After they set off, they discovered that it was not such a bargain after all. El-Bahnasawi had to pay six piastres, no trifling sum at a time when most means of city transportation cost a fraction of that amount. Second class passengers, generally servants who were seated near the engine, had to pay three piastres and every piece of luggage cost an additional three piastres. "Thank God I only had one bag with me else they would have left me high and dry," he remarked caustically. Then, during the short trip up the Damietta branch to the mouth of the Nile, passengers would fret over whether they would reach their destination at all. Like El- Bahnasawi, foremost in their mind would be the widely published boat accident two years earlier in which several passengers lost their lives. Apparently, this little stretch of the Nile was notorious for boating accidents due to the "ignorance and greed" that, according to El-Bahnasawi, drove boat operators to fill their vessels beyond capacity and to vie with one another at full throttle.
Relieved to find their feet once more on terra firma, the passengers found themselves assaulted by swarms of hotel touts, "boasting the advantages of the accommodations they were pushing and denigrating the facilities of others." At least here, El- Bahnasawi was better off than others; he had made his own arrangements beforehand. Thus, when one of the touts came up to him and delivered a short speech, he was able to respond with "a silent applause" and told him smugly, "I'm headed for a cabin, not a hotel."
And head to his cabin he did. After trudging through more sand, he finally found himself on a smoothly levelled road. The reason for this amenity, he discovered, was that the governor's cabin was located at the end of the road. "True, the status of the governor should be respected, for he is in charge of the affairs of the city and its resort. But people expect a governor to give them as much care and attention as he can so that their gratitude to him and esteem for him may increase."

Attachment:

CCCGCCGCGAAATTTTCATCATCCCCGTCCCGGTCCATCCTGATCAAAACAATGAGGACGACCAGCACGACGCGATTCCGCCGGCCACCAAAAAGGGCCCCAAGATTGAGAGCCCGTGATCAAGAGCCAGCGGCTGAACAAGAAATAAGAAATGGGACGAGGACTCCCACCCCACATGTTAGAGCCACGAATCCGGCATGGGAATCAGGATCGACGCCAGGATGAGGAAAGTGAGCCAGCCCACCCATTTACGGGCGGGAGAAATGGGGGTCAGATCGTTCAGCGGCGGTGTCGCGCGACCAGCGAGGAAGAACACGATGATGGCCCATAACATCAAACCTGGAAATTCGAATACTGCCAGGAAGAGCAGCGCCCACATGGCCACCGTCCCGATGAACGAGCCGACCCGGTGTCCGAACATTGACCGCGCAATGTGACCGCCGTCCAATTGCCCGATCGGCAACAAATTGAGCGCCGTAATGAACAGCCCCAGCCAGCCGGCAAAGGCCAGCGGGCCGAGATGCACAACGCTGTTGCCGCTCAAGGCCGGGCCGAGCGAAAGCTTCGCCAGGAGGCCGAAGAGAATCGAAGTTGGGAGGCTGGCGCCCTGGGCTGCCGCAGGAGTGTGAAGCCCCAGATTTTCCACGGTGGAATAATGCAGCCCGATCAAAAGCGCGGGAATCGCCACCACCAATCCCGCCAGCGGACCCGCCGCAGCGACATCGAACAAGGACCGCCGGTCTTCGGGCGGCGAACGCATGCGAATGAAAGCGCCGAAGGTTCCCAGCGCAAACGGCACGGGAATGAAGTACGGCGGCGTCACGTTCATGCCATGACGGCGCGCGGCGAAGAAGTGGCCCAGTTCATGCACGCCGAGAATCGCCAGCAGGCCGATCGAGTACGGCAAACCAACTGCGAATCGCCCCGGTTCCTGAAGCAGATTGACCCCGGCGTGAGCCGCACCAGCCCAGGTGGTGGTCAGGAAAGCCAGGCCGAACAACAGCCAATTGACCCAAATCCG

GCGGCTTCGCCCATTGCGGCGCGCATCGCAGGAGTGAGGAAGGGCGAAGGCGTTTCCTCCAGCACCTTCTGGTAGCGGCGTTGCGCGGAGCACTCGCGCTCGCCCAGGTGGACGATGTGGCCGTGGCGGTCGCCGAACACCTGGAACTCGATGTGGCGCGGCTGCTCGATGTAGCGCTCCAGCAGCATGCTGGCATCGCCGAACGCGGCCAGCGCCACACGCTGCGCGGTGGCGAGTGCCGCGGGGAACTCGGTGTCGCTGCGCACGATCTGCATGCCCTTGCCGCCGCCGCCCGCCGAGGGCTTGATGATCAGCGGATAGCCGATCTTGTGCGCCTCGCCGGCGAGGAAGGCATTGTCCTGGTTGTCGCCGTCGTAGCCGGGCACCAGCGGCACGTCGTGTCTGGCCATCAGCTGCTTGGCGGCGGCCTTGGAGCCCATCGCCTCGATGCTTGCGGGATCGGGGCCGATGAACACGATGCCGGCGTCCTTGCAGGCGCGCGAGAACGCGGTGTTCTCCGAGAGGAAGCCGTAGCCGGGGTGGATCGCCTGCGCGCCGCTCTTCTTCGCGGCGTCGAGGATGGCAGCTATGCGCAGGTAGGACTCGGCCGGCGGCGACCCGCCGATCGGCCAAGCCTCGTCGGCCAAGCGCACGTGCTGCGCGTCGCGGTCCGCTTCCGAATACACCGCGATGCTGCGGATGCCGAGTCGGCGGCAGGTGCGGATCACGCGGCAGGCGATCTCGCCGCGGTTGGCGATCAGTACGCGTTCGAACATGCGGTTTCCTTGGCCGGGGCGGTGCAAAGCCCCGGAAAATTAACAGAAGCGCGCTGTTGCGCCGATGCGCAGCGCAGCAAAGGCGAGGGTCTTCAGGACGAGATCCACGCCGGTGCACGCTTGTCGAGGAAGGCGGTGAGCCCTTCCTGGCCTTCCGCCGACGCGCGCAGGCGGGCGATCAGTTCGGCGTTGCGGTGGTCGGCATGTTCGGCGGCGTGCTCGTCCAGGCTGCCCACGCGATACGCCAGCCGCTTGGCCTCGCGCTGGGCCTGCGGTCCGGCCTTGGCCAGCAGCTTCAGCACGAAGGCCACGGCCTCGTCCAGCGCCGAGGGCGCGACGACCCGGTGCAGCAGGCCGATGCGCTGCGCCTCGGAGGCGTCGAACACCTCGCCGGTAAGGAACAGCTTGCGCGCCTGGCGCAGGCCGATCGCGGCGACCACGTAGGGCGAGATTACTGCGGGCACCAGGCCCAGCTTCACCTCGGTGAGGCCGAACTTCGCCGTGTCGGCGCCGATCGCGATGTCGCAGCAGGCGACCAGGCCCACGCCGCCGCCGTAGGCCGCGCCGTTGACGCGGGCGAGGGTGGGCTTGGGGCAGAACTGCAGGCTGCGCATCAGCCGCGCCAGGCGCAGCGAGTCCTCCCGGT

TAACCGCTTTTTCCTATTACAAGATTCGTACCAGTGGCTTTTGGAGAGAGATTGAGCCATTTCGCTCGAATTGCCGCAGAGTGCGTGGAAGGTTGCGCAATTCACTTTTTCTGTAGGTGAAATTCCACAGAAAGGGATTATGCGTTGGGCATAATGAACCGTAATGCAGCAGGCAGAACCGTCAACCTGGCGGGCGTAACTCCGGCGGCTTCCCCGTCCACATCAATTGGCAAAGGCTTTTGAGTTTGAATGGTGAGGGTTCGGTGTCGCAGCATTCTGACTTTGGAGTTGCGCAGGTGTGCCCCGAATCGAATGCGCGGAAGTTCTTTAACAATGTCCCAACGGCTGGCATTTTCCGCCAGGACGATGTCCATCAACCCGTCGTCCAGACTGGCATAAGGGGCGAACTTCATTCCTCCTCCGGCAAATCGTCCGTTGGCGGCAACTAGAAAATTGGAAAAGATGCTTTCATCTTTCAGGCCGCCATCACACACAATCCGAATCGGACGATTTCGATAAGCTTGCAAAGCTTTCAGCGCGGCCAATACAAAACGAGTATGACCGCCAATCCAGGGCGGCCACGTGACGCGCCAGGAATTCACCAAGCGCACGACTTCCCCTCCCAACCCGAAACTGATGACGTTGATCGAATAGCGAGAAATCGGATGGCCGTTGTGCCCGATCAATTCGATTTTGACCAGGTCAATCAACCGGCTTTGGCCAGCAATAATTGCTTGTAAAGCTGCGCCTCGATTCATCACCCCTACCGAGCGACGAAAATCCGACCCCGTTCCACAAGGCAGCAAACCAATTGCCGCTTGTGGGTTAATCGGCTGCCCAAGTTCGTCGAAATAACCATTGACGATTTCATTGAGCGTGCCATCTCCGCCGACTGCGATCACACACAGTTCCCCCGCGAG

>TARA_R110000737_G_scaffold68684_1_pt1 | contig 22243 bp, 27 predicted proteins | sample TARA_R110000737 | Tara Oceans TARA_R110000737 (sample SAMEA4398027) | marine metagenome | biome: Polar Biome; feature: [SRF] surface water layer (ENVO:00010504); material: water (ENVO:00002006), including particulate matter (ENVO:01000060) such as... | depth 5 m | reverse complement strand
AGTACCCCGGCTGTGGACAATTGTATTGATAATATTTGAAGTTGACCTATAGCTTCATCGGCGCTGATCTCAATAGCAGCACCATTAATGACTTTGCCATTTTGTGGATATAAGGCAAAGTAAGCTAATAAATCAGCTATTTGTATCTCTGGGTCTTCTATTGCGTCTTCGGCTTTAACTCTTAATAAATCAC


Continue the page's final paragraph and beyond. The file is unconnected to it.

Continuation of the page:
Rows of rickety cabins in Ra's Al-Barr in the 1960s
Finally, El-Bahnasawi found his rented cabin. In spite of the arduous journey, he was glad to be in Ra's Al-Barr. It was the perfect alternative to Alexandria, "where everything, except for its surging sea, is exactly as you find it in Cairo." Ra's Al-Barr offered "something temporary that nature made for man so that when he comes to take solace by the seaside, he can delight in something new and unexpected and can wonder at the gift the Nile gave him when it carved that triangle of land."
After settling in, El-Bahnasawi immediately set out to inspect his surroundings. His accommodations were located in the midst of 16 rows of cabins constructed of straw matting and wood. They appeared to have been rather rickety affairs which "do not keep out the sun or the wind and sand." But then, it appears that the cabins were not intended to be permanent structures, for the Cairene visitor learned that each cabin was designed in accordance to the whims of its owner after coming to terms with the contractor hired by the Damietta municipality to construct these cabins every season. The seasonal work certainly provided a lucrative business for the contractor, who charged LE6 for every room, bathroom, kitchen and servants quarters. The costs of maintaining such a cabin during the summer season, which lasted from the end of June to the end of October, could run up to LE50. The contractor was also clever at cutting his own costs for he was notorious for recycling "old and decayed wood and straw matting used in previous seasons." He was also supposed to build water tanks and provide furniture but the former were rusty and the latter worn and shabby. Certainly, if the contractor had not held a monopoly on cabin construction the facilities would not be so ramshackle, for which reason El- Bahnasawi urged the Damietta municipality "to investigate other means to construct cabins out of materials not as combustible as wood and straw matting." He went on to suggest that the municipal authorities consider premises "modelled after the chalet His Majesty had built for his visits to Fayoum in the spring or along the lines of the chalets they use in the summer resorts in England and Germany." El- Bahnasawi, one cannot help but conclude, was both well travelled and accustomed to more upscale comforts.
The Cairene tourist's criticisms do not end here. Off he went to that tip of land on the juncture of the Nile and the Mediterranean for some peace and quiet only to find "the din and commotion of coffeehouses, restaurants, hotels and commerce." Why, he asks, should the owners of these premises prefer the banks of the Nile to the coast of the sea? The resort town was clearly in need of some sound reorganisation along with an injection of finance, and he could think of no solution other than to form a national company with "Talaat Harb Bek, the great financier and founder of magnificent enterprises," as its head. The company would help "what we can only imagine to be the poor municipality of Damietta" to develop the resort in a manner that would ensure "the greatest benefit and optimum results."